AMES, Iowa — Two weeks spent “off grid” with no running water, electricity or cell phone service has sparked a slew of new product ideas from an Iowa State University class.
Their adventure was part of a new summer course taught by Mark Kargol, lecturer in industrial design. Kargol and 13 students learned self-sufficiency as they hiked, biked and camped off the beaten path in the American Southwest from May 26 to June 6.
After much-needed showers and a long drive back to Ames earlier this month, the students are now designing new products to help people in similar remote desert locations.
“Designing gear for backcountry, off-grid living is a hard thing to do if you’ve never experienced it,” Kargol said. “Some of my students had never even camped before. Being able to draw from a lived experience gives the students empathy for the future users of their products.”
The group started in Moab, Utah, traveling to Arches National Park and Canyonlands National Park. After their next stop, Bears Ears National Monument, the class stayed only in national forests.
“You just have to find a fire road, clear a space and set up camp,” Kargol said. “There’s no water and there are no bathrooms.”
From there they traveled to the North Rim of the Grand Canyon, including a hike on the North Kaibab Trail.
Somehow, a premium cooler company in Flagstaff, Arizona, came across the class’ Facebook page documenting their trip. Students were invited to the company’s headquarters a few days later, providing insight into how this company designs, imports and markets their products.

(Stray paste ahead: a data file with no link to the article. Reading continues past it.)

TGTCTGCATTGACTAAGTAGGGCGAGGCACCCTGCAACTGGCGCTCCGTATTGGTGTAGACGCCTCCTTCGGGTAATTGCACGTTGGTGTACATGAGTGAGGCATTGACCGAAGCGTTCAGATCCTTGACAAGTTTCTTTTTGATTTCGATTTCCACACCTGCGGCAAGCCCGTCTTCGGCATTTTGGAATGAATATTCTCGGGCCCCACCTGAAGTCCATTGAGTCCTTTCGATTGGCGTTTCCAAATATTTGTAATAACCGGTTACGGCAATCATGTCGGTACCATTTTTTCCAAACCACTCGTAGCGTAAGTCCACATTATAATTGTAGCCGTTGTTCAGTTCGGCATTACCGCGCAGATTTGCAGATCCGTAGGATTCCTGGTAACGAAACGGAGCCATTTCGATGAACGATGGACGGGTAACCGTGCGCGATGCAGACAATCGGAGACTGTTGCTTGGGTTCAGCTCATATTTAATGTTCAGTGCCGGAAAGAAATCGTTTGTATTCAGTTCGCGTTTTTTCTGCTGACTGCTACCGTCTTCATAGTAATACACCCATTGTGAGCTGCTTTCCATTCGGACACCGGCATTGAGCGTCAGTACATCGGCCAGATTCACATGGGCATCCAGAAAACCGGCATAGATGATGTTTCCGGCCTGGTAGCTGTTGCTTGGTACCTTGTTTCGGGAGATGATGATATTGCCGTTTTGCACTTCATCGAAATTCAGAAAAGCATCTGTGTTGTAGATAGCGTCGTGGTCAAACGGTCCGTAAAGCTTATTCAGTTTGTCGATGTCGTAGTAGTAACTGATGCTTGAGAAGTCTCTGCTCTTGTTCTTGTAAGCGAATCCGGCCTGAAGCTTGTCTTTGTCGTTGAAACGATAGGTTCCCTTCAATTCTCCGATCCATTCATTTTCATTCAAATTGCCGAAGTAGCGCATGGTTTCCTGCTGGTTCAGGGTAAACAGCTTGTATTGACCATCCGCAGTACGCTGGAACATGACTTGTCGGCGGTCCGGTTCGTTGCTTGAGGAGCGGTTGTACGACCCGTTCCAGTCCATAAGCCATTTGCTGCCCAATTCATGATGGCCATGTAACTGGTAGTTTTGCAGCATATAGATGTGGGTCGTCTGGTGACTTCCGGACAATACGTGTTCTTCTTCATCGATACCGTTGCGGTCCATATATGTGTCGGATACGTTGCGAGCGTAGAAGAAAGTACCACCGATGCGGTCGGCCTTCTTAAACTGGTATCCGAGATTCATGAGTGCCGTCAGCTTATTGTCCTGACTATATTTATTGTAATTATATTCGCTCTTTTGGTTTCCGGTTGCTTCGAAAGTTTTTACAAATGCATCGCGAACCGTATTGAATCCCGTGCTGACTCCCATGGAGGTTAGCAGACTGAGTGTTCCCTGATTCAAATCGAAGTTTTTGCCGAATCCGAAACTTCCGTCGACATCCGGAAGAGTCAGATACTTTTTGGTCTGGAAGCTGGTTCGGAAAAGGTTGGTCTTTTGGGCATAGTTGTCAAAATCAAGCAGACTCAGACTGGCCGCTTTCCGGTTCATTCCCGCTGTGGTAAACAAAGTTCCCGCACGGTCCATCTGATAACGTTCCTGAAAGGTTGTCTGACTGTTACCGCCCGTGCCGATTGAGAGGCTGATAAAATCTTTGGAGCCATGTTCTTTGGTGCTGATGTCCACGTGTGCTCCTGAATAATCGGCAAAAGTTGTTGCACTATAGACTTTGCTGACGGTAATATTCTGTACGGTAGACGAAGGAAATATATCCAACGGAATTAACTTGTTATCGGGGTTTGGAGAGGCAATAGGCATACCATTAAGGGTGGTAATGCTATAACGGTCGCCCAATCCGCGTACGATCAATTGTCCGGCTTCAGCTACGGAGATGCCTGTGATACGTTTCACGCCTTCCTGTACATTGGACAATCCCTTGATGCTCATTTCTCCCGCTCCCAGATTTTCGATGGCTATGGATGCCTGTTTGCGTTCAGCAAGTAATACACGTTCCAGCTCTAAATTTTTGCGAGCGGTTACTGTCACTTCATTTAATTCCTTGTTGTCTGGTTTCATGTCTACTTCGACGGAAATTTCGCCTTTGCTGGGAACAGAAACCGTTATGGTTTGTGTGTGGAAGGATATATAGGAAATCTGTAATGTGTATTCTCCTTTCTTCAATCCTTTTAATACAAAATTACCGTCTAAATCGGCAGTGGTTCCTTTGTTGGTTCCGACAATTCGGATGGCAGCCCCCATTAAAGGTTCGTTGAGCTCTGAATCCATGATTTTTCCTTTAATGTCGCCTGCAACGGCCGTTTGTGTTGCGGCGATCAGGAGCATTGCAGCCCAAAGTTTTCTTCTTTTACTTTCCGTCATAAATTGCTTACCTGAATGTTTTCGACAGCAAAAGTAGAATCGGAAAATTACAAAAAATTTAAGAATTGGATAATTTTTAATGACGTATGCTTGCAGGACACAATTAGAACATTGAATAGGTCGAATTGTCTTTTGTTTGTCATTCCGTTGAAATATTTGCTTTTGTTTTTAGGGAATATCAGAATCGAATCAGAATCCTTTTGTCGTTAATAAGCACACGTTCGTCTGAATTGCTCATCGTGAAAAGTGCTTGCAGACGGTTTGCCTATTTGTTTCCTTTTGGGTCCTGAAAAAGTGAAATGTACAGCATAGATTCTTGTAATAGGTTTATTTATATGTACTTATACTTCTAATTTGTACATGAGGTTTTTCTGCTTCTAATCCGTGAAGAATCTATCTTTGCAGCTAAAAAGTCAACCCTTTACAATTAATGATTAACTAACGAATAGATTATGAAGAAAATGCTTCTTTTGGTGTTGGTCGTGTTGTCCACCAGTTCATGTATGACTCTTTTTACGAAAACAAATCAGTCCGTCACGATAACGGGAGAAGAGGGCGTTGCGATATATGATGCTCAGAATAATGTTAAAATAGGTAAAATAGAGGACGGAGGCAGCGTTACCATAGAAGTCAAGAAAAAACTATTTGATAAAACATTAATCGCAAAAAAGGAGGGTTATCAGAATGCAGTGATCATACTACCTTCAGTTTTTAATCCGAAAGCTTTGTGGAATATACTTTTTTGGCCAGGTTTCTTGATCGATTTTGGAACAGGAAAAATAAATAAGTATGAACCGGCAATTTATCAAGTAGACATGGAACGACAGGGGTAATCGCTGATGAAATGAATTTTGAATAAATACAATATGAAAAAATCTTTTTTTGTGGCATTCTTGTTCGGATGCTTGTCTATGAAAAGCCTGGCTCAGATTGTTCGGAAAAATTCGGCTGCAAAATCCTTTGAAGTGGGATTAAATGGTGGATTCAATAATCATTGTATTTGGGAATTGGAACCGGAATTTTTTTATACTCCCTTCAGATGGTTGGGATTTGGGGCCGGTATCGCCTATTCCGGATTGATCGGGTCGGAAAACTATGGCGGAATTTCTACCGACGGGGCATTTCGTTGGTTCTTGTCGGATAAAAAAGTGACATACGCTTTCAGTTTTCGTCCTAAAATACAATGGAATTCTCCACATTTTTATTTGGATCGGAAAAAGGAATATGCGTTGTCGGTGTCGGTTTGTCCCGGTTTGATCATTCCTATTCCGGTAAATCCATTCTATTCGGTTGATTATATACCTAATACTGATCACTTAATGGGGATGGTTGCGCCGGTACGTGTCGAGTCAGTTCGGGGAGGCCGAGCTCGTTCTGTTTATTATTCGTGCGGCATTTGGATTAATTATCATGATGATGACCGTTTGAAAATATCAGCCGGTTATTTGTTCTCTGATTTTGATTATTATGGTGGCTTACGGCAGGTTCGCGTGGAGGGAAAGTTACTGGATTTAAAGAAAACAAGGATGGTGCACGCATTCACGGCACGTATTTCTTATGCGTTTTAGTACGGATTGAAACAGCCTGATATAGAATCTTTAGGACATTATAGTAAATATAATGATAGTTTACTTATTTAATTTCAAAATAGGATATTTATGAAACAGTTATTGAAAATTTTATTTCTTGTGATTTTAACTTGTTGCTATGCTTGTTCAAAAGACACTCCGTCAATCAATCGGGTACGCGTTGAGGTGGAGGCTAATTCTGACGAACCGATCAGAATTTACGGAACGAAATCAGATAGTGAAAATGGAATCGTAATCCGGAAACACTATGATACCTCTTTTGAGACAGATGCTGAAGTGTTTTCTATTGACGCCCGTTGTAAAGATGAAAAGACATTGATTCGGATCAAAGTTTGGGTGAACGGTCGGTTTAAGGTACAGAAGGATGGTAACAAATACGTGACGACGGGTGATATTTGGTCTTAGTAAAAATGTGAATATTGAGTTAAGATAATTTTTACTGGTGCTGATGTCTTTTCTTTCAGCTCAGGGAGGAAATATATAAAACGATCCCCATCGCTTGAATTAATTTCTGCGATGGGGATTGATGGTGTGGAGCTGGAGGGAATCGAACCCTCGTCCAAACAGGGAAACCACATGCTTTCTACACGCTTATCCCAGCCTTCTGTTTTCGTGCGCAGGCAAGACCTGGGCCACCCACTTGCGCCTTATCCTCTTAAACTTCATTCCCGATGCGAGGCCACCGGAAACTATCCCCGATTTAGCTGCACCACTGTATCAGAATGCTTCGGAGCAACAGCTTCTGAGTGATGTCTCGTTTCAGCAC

The students finished their trip at Zion National Park and Bryce Canyon National Park in Utah, hiking the Angels Landing, Emerald Pools and Queens Garden trails.
“This is the first time we’ve done this class,” Kargol said. “I love camping and backcountry living. I thought, let’s design a class so that through an experience, students learn what they need to design. The ability to work from that experience is very valuable.”
Why two weeks instead of one? “I wanted it to get uncomfortable,” Kargol said, so that students could fully understand the experience in order to produce better designs.
As the students settled back into their work stations at the Armory on the Iowa State campus, ideas and designs began to flow. So far, they’ve designed daypack coolers, multi-tools, tents, cooking sets, sleeping pads, backpacks and hydration bladders.
Anna Smith, senior in industrial design from Arden Hills, Minnesota, is working on a backpack for older people.
“We met a 68-year-old while we were hiking, and my grandparents are 80 and they hike a lot,” Smith said. “We found out that backcountry backpacks are not designed for older people, who have different needs than your average hiker.”
She and three other students are working on backpacks with better adjustment systems so the user can control how it sits on the body. They are exploring detachable and interchangeable backpack components that can be added and removed as needed, with lightweight but sturdy frames to reduce strain on the user.
Past projects by industrial design students have involved disaster relief and refugee aid – similar in some ways to the off-grid course in that all three projects deal with situations of civil services either not working or unavailable.
Kargol hopes that in the coming years, products designed for off-grid situations could prove equally helpful in disaster relief and refugee aid scenarios.